Aclarity, a leading PFAS destruction technology company, has successfully destroyed PFAS chemicals at a customer’s site, at volume, in landfill leachate; a primary source of PFAS contamination in the environment.
The full-scale pilot, sponsored by Xylem, a leading water technology company, demonstrates that PFAS, otherwise known as “forever chemicals,” a class of highly toxic and ubiquitous substances previously resistant to any form of degradation, can be destroyed at full-scale capacity for large operations. The modular nature of the Aclarity technology allows for destruction of low volume streams and even those requiring upwards of millions of gallons per day to be treated.
Until now, PFAS destruction technologies have been relegated to the laboratory, or to batched processing. Yet most wastewater treatment processes need a continual-flow solution – a batch process would interrupt facility operations. Aclarity’s full scale reactors can continuously destroy PFAS at a rate that matches the customer’s purification train.
“Electrochemical destruction is a leading candidate for degrading PFAS from water into harmless by-products including carbon dioxide and fluoride ions. In our laboratory testing, the destruction efficiency seen in Aclarity’s electrochemical destruction pilot unit was excellent and is a notable advancement,” said Dr. Mahmut S. Ersan, an Assistant Research Professor in the School of Sustainable Engineering, and the Built Environment at Arizona State University.
These results offer a pathway forward to ridding the world of dangerous, cancer-causing forever chemicals. They come at a time when the US EPA is proposing to designate PFOA and PFOS as hazardous substances under CERCLA (the Superfund act), which would require PFAS disposal or on-site treatment at landfills, more than tripling operating costs for operators. As this ruling moves forward, Aclarity’s system provides landfill operators and centralized waste treatment facilities with a cost-effective tool to comply and save the environment.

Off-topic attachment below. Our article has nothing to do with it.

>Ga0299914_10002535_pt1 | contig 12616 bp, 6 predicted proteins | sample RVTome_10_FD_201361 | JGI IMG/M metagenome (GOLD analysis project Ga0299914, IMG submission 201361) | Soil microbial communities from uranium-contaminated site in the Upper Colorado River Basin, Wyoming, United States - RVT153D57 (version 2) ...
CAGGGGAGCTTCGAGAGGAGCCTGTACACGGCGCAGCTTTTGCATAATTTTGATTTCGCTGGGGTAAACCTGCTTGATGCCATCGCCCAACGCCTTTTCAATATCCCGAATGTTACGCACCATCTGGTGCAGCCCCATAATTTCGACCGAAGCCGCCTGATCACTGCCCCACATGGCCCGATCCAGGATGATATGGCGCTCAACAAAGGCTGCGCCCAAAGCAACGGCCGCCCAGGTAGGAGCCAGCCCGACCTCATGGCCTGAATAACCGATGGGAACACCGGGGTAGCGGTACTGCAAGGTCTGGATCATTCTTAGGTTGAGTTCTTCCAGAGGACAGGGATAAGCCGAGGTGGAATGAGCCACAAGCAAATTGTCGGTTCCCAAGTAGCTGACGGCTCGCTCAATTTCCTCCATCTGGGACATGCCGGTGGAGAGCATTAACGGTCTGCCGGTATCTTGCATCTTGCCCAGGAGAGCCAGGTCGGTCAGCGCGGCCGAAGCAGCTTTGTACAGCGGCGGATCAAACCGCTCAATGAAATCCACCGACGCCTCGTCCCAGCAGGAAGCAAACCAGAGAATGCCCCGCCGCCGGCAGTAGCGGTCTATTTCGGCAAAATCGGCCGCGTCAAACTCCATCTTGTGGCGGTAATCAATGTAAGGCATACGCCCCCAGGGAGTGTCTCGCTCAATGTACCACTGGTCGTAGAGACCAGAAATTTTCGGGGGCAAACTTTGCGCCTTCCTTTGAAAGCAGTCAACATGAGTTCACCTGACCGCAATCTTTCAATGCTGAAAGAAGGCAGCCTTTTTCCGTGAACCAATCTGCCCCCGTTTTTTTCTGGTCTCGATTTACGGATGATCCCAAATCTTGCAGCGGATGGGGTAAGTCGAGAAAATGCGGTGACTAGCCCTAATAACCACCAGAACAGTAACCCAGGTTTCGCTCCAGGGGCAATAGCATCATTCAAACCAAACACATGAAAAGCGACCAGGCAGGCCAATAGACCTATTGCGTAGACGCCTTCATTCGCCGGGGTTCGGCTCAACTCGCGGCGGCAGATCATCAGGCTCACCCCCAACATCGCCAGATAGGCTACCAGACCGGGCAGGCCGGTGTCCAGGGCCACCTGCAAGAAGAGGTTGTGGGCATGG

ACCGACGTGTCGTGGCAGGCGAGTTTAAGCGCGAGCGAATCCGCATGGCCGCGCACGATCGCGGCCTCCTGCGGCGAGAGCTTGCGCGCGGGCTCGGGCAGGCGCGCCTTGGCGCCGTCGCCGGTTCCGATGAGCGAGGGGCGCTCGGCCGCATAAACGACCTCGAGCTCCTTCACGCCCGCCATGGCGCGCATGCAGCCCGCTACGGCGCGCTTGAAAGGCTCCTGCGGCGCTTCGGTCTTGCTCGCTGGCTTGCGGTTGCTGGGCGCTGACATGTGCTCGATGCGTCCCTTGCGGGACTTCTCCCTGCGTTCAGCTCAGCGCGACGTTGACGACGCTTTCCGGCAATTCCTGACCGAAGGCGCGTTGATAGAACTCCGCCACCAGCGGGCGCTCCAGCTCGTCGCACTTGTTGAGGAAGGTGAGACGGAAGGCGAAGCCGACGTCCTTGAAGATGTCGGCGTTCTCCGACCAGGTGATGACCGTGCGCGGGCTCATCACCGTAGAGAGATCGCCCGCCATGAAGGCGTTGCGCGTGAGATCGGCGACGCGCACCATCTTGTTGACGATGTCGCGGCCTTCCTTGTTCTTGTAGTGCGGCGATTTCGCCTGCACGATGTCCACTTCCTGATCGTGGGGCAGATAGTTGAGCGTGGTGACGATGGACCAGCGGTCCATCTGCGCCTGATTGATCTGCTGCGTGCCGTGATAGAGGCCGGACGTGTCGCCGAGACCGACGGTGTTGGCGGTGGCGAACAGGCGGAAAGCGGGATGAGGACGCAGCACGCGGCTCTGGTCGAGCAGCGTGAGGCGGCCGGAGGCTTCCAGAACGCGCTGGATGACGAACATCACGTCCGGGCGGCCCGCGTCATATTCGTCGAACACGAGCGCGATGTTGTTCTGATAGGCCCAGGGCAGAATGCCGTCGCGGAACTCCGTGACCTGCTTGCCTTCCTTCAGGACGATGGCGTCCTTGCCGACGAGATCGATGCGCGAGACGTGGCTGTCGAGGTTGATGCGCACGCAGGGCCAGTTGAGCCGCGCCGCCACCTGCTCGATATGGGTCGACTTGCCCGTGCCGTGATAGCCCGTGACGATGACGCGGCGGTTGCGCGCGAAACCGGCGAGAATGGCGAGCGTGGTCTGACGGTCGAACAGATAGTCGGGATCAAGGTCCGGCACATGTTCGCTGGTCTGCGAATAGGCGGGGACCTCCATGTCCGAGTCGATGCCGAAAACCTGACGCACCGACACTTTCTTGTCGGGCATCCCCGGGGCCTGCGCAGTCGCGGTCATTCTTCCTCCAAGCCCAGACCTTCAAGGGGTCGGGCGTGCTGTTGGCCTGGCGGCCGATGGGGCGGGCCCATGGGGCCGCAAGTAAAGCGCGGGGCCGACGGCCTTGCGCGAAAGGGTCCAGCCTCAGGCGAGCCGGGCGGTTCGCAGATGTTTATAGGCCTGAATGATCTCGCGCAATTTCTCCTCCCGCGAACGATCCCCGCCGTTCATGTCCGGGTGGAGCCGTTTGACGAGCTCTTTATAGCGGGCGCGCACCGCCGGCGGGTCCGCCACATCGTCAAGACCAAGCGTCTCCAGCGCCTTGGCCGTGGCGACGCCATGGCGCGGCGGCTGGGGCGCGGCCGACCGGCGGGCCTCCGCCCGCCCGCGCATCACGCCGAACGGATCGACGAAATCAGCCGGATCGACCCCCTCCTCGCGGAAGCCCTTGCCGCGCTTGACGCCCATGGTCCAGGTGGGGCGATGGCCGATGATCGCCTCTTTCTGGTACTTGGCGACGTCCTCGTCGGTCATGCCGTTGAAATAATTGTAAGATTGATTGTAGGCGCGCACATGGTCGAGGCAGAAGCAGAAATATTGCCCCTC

“Existing methods for managing PFAS in landfill leachate merely transfer the chemicals within our environment,” said Julie Bliss Mullen, CEO of the venture-backed, woman owned and founded water technology company. “By proving scalability and leading unit economics, our customers now have a feasible solution to destroy PFAS forever, reducing environmental impact, liability, costs and operations while increasing capacity and public health.”
The company is currently planning several permanent installations in 2023 and is working to evaluate complementary concentration technology providers to expand into verticals such as drinking water and groundwater remediation.